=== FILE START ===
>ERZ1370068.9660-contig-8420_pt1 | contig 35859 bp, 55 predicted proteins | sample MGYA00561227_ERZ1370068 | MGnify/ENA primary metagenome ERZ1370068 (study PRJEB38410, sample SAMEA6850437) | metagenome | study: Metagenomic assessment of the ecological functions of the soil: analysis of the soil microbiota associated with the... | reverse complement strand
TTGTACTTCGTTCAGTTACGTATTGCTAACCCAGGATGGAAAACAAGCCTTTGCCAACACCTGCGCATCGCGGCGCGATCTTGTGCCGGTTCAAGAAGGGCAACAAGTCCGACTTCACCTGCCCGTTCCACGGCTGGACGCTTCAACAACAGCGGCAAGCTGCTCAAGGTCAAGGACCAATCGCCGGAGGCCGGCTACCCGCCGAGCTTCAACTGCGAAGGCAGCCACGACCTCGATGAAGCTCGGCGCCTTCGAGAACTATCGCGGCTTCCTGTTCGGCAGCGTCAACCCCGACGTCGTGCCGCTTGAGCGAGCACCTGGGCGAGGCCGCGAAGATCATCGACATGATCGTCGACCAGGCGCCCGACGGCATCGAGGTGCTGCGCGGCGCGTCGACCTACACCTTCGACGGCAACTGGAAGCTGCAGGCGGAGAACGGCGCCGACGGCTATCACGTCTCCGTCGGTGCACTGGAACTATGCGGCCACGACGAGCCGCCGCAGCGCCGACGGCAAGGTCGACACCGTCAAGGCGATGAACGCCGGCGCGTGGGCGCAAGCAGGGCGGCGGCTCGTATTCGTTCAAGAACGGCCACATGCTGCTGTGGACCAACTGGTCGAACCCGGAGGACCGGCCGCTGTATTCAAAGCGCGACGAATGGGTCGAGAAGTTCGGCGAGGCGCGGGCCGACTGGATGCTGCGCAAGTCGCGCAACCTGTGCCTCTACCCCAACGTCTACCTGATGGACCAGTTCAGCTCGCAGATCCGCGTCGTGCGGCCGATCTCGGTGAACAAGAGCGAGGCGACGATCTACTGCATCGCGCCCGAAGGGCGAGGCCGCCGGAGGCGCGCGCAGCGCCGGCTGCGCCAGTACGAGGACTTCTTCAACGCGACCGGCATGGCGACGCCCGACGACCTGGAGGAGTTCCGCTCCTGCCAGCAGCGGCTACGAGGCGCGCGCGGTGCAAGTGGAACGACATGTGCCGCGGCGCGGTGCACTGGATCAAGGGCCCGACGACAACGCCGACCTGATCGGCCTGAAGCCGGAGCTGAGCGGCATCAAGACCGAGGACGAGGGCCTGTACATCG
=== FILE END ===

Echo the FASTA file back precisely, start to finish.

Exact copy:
>ERZ1370068.9660-contig-8420_pt1 | contig 35859 bp, 55 predicted proteins | sample MGYA00561227_ERZ1370068 | MGnify/ENA primary metagenome ERZ1370068 (study PRJEB38410, sample SAMEA6850437) | metagenome | study: Metagenomic assessment of the ecological functions of the soil: analysis of the soil microbiota associated with the... | reverse complement strand
TTGTACTTCGTTCAGTTACGTATTGCTAACCCAGGATGGAAAACAAGCCTTTGCCAACACCTGCGCATCGCGGCGCGATCTTGTGCCGGTTCAAGAAGGGCAACAAGTCCGACTTCACCTGCCCGTTCCACGGCTGGACGCTTCAACAACAGCGGCAAGCTGCTCAAGGTCAAGGACCAATCGCCGGAGGCCGGCTACCCGCCGAGCTTCAACTGCGAAGGCAGCCACGACCTCGATGAAGCTCGGCGCCTTCGAGAACTATCGCGGCTTCCTGTTCGGCAGCGTCAACCCCGACGTCGTGCCGCTTGAGCGAGCACCTGGGCGAGGCCGCGAAGATCATCGACATGATCGTCGACCAGGCGCCCGACGGCATCGAGGTGCTGCGCGGCGCGTCGACCTACACCTTCGACGGCAACTGGAAGCTGCAGGCGGAGAACGGCGCCGACGGCTATCACGTCTCCGTCGGTGCACTGGAACTATGCGGCCACGACGAGCCGCCGCAGCGCCGACGGCAAGGTCGACACCGTCAAGGCGATGAACGCCGGCGCGTGGGCGCAAGCAGGGCGGCGGCTCGTATTCGTTCAAGAACGGCCACATGCTGCTGTGGACCAACTGGTCGAACCCGGAGGACCGGCCGCTGTATTCAAAGCGCGACGAATGGGTCGAGAAGTTCGGCGAGGCGCGGGCCGACTGGATGCTGCGCAAGTCGCGCAACCTGTGCCTCTACCCCAACGTCTACCTGATGGACCAGTTCAGCTCGCAGATCCGCGTCGTGCGGCCGATCTCGGTGAACAAGAGCGAGGCGACGATCTACTGCATCGCGCCCGAAGGGCGAGGCCGCCGGAGGCGCGCGCAGCGCCGGCTGCGCCAGTACGAGGACTTCTTCAACGCGACCGGCATGGCGACGCCCGACGACCTGGAGGAGTTCCGCTCCTGCCAGCAGCGGCTACGAGGCGCGCGCGGTGCAAGTGGAACGACATGTGCCGCGGCGCGGTGCACTGGATCAAGGGCCCGACGACAACGCCGACCTGATCGGCCTGAAGCCGGAGCTGAGCGGCATCAAGACCGAGGACGAGGGCCTGTACATCG